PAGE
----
Due to a lack of transparency regarding their algorithms, search engines are particularly vulnerable to political and economic manipulation. They can be misused as an instrument of opinion mongering, which is of course an enormous danger to democracy and freedom of expression.
The way ranking algorithms work, how they define the order of search results, is kept secret by search engine providers. On the one hand, this is an understandable move, because if the algorithms were transparent and easy to understand, virtually anyone would have the ability to manipulate search engines' presentation of results. On the other hand, the non-transparent algorithms make it difficult to understand whether search results are free of manipulation.
In principle, this means that transparent algorithms facilitate manipulation from "outside", while non-transparent algorithms enable manipulation from "inside", for example from the search engine provider itself.
The information available on the Internet is managed by the USA, Russia and China, as they have one or more search indexes.
Using Russian or Chinese search engines as alternatives is out of the question due to their obvious censoring of politically divergent views.
All of this taken together is a threat to Europe as a free democracy: The way we view the world depends on American companies: Alphabet and Microsoft (the parent companies of Google and Bing).
However, to date there is no European search index. Given the immense power we pass on to American companies, it is about time for an open source search index, developed here in Europe.
Fortunately, there is already an initiative working on that, the Open Web Index.
One declared goal of the Open Web Index is also to separate the index from the service:
"Separating the index and the services allows for a multitude of services, whether existing as search engines or otherwise, to be run on a shared infrastructure. ... While services are allowed to do their own further indexing to prepare documents, some advanced indexing is also provided by the open infrastructure. Furthermore, as modern search engines rely heavily on usage data, these data (most prominently search queries routed to the index) are collected and made available for reuse."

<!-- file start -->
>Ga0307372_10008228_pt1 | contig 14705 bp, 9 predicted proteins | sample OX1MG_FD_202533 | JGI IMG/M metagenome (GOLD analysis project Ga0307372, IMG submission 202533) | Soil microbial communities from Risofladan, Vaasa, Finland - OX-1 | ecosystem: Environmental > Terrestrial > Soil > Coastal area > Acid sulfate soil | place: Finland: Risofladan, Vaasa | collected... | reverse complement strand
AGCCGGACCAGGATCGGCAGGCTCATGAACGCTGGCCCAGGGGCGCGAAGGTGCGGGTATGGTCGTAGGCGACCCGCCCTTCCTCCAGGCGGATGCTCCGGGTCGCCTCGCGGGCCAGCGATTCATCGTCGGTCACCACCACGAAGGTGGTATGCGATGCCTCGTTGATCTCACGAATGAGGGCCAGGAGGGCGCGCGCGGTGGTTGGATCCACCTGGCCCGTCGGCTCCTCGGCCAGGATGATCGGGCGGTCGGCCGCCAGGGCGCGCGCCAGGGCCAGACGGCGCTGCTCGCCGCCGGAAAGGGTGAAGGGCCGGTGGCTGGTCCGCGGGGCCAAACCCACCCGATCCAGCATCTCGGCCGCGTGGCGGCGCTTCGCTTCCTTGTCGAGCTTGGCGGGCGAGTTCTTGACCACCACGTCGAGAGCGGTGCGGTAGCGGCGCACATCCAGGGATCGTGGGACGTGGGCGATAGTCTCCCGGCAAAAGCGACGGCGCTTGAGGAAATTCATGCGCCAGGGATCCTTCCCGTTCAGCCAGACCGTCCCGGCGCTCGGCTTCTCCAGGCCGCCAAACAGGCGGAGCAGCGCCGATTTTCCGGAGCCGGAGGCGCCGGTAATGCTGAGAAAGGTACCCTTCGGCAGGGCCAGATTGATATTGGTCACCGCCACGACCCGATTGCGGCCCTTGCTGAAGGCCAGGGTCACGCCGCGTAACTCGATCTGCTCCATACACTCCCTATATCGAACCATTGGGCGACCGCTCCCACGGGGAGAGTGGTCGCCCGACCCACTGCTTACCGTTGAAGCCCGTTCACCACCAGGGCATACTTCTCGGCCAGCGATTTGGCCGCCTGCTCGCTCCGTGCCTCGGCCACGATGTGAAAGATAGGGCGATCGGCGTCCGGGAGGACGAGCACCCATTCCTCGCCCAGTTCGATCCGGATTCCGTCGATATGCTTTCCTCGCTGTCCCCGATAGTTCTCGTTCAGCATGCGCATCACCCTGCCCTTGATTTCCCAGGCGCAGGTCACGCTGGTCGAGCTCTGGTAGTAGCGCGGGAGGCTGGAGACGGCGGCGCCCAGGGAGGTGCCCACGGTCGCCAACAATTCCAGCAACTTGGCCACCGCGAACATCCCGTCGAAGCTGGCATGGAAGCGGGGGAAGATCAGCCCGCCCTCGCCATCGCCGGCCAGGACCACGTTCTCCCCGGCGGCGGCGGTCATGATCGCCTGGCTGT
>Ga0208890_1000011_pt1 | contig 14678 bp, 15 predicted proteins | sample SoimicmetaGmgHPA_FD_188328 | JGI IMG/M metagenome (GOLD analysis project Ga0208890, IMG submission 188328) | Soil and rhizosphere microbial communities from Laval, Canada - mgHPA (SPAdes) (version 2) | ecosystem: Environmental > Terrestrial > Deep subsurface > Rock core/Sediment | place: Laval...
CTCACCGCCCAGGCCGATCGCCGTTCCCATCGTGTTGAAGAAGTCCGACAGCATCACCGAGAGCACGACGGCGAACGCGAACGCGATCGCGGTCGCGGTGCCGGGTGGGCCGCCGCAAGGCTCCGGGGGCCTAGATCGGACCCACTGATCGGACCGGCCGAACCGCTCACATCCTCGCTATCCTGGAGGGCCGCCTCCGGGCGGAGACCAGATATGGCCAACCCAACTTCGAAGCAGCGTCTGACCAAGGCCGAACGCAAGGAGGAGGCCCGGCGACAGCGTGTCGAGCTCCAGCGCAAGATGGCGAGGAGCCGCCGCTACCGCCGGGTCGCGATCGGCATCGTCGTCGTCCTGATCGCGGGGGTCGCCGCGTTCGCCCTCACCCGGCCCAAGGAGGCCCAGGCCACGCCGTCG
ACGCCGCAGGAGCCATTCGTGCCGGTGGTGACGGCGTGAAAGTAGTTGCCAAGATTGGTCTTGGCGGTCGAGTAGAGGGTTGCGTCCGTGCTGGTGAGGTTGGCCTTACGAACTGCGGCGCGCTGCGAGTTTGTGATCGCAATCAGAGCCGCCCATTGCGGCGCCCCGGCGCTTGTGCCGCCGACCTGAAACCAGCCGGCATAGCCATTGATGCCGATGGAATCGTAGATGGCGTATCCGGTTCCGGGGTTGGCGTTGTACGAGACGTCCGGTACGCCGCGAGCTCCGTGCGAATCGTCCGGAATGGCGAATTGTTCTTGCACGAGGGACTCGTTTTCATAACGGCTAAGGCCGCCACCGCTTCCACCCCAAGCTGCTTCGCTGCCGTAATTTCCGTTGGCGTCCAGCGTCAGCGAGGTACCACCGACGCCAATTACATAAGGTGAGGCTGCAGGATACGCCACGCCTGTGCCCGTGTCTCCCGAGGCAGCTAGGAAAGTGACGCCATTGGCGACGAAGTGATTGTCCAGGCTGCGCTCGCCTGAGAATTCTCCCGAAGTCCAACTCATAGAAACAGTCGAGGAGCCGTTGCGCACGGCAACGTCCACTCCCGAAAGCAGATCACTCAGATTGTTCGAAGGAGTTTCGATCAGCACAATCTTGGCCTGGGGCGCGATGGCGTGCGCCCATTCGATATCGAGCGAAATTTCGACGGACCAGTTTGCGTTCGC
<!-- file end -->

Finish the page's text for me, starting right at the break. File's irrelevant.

The digital rights organization Digitalcourage has collected six reasons why a European search index is necessary:
Europe would no longer be dependent on accessing indexes from the USA, Russia and China - thus strengthening sovereignty.
European laws and values provide the framework for the search index and thus also for search engines and other products that are based on it. A diversity of search engines is conducive to democracy worldwide.
There is the possibility for new business models of search engines that are not "pseudo-free in exchange for user data". For example, users could finance search engines of their choice - by subscription, as a cooperative, or through donations.
The EU can ensure that the index is usable on fair terms and that there is healthy competition.
We currently rely on individual search engines that do not allow us to see how their search algorithms and data collections are built. This allows manipulation and misuse.
Access to data, information and knowledge can currently be restricted according to economic or political interests of the respective provider.
While European and American courts are trying to limit Google's power, everyone can do their part in this: Start your journey to deGoogle now!
Check here why it's also time to quit Gmail for free encrypted email.